Don’t use hardware to take the place of safety practices that are inherently procedure based (i.e. software). Many people choose a pistol because it has a long trigger or an external safety. They assume they are safer because of these hardware selections. It has been my experience that this is not true. Safety procedures are just that, procedures that we must put into our memory and execute them at the correct time.Usually, bad things occur because we never began the safety procedure in the first place. A good example is my holstering procedure.
- Move the cover garment away from the holster so it cannot snag on the pistol and look in the holster to see if there is anything inside it, such as spent brass.
- Place the pistol into the holster and pause when the front of the trigger guard reaches the top of the holster.
- Look at my trigger finger to make sure it is sticking straight out along the outside of the holster.
- Tilt muzzle of the pistol away from my body and finish holstering.
What happens with many people is they have two different holstering procedures. One is above. The second is how they holster when they, “know” the gun is empty. Meaning they get in the habit of just holstering the pistol without looking, or at best just glancing at the pistol. When something physically or mentally distracts them they default to the empty gun procedure over the live fire procedure. It is imperative that we have only one habit and procedure when it comes to shooting.
I have seen people, “look the gun” into the holster with the hammer cocked or the safety off. I have seen people holster a cocked weapon with their thumb on the cocked hammer. We sometimes look but don’t see. We feel but we don’t discriminate. I am checking visually for obstructions around and in my holster. Later I am visually checking for my trigger finger outside of the holster and not on the trigger.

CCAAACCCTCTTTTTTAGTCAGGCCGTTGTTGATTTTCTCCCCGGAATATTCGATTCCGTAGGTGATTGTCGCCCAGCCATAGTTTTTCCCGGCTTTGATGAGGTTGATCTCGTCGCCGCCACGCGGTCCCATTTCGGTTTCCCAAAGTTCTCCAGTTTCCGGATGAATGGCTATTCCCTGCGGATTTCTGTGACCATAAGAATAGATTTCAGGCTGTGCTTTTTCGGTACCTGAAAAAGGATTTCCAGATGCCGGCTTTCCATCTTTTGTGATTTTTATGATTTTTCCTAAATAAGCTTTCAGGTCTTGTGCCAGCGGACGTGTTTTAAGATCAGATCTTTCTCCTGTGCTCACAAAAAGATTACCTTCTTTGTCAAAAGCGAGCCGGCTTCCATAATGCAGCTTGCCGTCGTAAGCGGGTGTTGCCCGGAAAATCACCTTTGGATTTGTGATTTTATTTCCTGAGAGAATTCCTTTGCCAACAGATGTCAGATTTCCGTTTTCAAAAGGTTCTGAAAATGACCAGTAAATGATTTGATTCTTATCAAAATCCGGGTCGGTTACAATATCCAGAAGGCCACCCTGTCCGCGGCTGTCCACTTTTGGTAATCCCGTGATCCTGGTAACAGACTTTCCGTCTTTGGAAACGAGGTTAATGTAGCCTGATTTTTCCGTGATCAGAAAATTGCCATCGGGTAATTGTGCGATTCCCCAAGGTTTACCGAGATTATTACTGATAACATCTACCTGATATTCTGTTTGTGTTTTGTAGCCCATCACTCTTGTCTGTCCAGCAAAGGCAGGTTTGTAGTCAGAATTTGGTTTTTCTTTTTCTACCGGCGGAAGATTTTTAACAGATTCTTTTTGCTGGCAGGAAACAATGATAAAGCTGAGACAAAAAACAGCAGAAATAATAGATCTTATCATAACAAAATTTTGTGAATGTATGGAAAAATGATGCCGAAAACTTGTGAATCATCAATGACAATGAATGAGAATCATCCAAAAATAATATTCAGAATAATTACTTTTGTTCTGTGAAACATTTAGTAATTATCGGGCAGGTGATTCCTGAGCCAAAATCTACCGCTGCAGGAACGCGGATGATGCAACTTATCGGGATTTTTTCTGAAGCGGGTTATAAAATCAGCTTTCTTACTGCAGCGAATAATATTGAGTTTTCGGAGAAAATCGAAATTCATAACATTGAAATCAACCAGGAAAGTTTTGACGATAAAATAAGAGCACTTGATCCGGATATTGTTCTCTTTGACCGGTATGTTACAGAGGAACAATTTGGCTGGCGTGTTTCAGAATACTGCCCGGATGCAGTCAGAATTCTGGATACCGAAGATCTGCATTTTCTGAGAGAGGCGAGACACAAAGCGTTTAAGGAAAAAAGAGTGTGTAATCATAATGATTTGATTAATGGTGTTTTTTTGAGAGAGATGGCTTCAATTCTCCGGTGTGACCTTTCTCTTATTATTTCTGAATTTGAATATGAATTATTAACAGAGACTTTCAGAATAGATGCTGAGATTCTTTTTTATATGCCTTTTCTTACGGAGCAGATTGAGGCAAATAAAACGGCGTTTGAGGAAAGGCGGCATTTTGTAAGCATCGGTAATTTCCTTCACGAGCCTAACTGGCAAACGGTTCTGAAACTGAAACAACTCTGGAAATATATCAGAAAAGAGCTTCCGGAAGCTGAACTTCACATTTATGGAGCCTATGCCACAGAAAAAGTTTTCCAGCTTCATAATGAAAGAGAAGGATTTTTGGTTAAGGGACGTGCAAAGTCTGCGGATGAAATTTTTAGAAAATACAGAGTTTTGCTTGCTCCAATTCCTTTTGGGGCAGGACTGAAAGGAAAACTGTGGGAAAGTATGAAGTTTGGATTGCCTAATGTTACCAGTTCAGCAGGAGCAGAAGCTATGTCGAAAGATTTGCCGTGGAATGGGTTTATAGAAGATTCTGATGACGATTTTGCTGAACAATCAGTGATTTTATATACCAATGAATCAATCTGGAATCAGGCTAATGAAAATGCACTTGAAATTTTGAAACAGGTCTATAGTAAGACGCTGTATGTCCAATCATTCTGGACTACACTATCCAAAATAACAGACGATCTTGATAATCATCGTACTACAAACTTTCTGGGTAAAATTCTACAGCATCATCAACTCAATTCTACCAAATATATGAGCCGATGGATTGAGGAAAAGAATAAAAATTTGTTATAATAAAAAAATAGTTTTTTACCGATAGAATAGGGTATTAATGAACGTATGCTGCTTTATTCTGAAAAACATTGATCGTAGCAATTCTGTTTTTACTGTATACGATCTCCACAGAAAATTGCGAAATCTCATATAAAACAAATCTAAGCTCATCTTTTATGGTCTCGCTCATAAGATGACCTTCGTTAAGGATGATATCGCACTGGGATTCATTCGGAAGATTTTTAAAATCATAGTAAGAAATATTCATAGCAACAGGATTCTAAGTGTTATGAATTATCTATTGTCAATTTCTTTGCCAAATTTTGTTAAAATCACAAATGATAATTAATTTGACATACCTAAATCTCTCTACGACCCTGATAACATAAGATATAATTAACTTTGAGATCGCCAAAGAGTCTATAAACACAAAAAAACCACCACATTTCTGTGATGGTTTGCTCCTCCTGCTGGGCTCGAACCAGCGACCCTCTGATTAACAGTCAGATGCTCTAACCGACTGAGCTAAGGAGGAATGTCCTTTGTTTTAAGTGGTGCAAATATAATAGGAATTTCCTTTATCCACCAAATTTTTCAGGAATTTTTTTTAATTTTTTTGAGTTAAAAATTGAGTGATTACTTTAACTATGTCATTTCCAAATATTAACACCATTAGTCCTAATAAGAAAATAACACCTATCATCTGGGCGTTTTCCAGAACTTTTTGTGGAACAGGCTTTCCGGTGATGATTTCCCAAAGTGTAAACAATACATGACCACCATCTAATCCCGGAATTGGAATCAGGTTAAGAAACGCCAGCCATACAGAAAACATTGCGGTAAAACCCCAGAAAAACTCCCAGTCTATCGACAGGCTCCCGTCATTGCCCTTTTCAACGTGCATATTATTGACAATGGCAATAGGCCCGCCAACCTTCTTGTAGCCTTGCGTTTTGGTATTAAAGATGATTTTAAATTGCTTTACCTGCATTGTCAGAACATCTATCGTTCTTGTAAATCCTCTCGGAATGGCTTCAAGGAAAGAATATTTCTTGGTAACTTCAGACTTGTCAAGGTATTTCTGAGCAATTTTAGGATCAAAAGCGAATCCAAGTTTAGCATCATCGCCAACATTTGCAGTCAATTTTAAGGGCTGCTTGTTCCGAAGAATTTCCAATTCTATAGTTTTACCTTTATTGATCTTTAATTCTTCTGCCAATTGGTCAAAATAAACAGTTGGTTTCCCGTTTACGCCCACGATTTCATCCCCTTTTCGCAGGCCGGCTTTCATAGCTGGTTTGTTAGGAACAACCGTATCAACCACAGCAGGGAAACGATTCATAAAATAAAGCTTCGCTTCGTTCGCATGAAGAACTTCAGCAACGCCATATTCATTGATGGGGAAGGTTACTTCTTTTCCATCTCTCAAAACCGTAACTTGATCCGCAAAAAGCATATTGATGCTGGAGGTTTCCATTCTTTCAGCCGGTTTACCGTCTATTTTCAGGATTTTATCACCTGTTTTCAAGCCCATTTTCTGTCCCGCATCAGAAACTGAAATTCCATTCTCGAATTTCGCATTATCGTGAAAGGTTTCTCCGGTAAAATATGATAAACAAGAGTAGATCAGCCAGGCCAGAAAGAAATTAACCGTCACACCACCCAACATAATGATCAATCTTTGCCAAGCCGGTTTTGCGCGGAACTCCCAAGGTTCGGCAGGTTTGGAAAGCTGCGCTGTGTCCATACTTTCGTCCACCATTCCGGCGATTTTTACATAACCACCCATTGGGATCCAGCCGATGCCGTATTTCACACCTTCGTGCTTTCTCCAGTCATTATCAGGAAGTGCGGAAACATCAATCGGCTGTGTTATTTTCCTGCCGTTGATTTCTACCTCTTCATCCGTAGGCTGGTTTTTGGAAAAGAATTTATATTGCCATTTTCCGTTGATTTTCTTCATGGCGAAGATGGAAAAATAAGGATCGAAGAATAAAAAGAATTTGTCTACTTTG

The reason I dislike pistols with external manual safeties and/or a double/single action trigger is that they amount to a false sense of safety to the shooter, while at the same time making it harder to learn to control during a gunfight (when I am in a hurry to save my life). If I do the above procedure with any gun I will safely holster it. If I do an unsafe procedure (or no procedure) and there is an obstruction to the trigger, the gun can go bang with a pistol using a long travel trigger. Why? Because the distance I have to make the pistol travel to holster it is longer than the travel of the trigger.
The main point of this article is that safety procedures with any pistol if properly done can make it safe to holster. But safety procedures fail not because they are half done. They are either done or not done depending on what the shooter’s habits are before the accident. Not performing the safety procedures when a dangerous obstruction is present can result in a Negligent Discharge of the pistol, no matter the hardware configuration.